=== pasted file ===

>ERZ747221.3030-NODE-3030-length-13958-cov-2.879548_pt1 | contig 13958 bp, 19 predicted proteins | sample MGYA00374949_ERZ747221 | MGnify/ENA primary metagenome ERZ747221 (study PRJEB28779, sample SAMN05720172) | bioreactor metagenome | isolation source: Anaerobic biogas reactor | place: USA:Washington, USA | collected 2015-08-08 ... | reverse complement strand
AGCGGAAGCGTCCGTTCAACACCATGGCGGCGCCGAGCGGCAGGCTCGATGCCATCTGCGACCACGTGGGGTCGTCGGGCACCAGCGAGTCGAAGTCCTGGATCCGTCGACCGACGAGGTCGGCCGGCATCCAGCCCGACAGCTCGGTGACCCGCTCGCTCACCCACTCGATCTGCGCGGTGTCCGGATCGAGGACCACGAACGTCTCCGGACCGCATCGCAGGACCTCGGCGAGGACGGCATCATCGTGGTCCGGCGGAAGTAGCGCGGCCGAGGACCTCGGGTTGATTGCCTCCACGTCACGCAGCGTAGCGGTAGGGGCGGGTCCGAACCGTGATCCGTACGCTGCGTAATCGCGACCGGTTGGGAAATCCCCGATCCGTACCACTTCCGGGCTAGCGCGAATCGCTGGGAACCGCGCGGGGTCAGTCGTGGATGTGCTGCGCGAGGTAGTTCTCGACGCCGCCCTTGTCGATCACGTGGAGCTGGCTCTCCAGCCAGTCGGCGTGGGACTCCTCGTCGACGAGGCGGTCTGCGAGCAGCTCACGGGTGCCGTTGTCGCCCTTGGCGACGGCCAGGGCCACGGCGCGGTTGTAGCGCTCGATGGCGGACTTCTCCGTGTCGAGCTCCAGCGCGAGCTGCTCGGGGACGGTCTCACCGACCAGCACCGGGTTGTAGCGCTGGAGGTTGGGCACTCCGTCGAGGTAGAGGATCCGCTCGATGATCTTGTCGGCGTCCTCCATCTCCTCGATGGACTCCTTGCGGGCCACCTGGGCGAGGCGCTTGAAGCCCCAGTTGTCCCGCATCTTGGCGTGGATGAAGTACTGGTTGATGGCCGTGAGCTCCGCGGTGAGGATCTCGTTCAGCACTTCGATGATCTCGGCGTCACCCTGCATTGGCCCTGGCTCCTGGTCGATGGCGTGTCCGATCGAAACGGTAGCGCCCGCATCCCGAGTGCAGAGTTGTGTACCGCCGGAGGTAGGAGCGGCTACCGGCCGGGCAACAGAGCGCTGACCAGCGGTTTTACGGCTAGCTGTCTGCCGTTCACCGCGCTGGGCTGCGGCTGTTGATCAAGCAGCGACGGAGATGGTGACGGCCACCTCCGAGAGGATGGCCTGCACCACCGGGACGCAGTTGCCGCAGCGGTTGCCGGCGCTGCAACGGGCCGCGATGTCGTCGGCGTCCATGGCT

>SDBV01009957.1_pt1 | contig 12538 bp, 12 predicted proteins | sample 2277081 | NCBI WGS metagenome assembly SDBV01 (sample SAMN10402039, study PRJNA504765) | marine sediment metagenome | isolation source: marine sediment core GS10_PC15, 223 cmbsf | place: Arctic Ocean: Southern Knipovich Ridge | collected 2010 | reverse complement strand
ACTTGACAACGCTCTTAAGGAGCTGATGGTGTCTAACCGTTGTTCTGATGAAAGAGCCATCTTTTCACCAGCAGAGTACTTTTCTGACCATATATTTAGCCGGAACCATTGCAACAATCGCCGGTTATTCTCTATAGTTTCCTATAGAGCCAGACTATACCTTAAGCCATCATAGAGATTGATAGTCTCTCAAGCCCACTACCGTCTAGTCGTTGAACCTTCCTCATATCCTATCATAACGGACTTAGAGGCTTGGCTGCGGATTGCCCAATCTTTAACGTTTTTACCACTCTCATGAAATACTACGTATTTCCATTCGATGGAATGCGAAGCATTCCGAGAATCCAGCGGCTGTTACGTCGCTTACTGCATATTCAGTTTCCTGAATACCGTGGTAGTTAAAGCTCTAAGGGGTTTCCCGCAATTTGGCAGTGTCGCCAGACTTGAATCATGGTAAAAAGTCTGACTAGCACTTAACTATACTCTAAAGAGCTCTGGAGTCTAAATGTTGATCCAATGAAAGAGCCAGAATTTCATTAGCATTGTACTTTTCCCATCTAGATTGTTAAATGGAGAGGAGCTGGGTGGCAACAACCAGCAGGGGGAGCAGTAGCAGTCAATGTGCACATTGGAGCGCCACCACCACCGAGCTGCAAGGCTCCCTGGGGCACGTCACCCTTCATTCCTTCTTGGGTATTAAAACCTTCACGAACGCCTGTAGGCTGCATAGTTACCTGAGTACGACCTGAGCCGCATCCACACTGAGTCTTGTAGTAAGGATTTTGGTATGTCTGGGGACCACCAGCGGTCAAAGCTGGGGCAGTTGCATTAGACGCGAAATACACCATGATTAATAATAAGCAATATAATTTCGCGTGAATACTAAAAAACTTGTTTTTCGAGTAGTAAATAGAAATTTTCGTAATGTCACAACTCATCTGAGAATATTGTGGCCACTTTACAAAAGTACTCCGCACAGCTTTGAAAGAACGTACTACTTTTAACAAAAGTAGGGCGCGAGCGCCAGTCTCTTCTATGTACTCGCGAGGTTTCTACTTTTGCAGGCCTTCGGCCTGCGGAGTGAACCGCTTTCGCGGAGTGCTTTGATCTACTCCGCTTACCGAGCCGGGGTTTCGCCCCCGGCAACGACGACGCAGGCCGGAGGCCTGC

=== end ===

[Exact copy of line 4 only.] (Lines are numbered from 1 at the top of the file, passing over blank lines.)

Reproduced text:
ACTTGACAACGCTCTTAAGGAGCTGATGGTGTCTAACCGTTGTTCTGATGAAAGAGCCATCTTTTCACCAGCAGAGTACTTTTCTGACCATATATTTAGCCGGAACCATTGCAACAATCGCCGGTTATTCTCTATAGTTTCCTATAGAGCCAGACTATACCTTAAGCCATCATAGAGATTGATAGTCTCTCAAGCCCACTACCGTCTAGTCGTTGAACCTTCCTCATATCCTATCATAACGGACTTAGAGGCTTGGCTGCGGATTGCCCAATCTTTAACGTTTTTACCACTCTCATGAAATACTACGTATTTCCATTCGATGGAATGCGAAGCATTCCGAGAATCCAGCGGCTGTTACGTCGCTTACTGCATATTCAGTTTCCTGAATACCGTGGTAGTTAAAGCTCTAAGGGGTTTCCCGCAATTTGGCAGTGTCGCCAGACTTGAATCATGGTAAAAAGTCTGACTAGCACTTAACTATACTCTAAAGAGCTCTGGAGTCTAAATGTTGATCCAATGAAAGAGCCAGAATTTCATTAGCATTGTACTTTTCCCATCTAGATTGTTAAATGGAGAGGAGCTGGGTGGCAACAACCAGCAGGGGGAGCAGTAGCAGTCAATGTGCACATTGGAGCGCCACCACCACCGAGCTGCAAGGCTCCCTGGGGCACGTCACCCTTCATTCCTTCTTGGGTATTAAAACCTTCACGAACGCCTGTAGGCTGCATAGTTACCTGAGTACGACCTGAGCCGCATCCACACTGAGTCTTGTAGTAAGGATTTTGGTATGTCTGGGGACCACCAGCGGTCAAAGCTGGGGCAGTTGCATTAGACGCGAAATACACCATGATTAATAATAAGCAATATAATTTCGCGTGAATACTAAAAAACTTGTTTTTCGAGTAGTAAATAGAAATTTTCGTAATGTCACAACTCATCTGAGAATATTGTGGCCACTTTACAAAAGTACTCCGCACAGCTTTGAAAGAACGTACTACTTTTAACAAAAGTAGGGCGCGAGCGCCAGTCTCTTCTATGTACTCGCGAGGTTTCTACTTTTGCAGGCCTTCGGCCTGCGGAGTGAACCGCTTTCGCGGAGTGCTTTGATCTACTCCGCTTACCGAGCCGGGGTTTCGCCCCCGGCAACGACGACGCAGGCCGGAGGCCTGC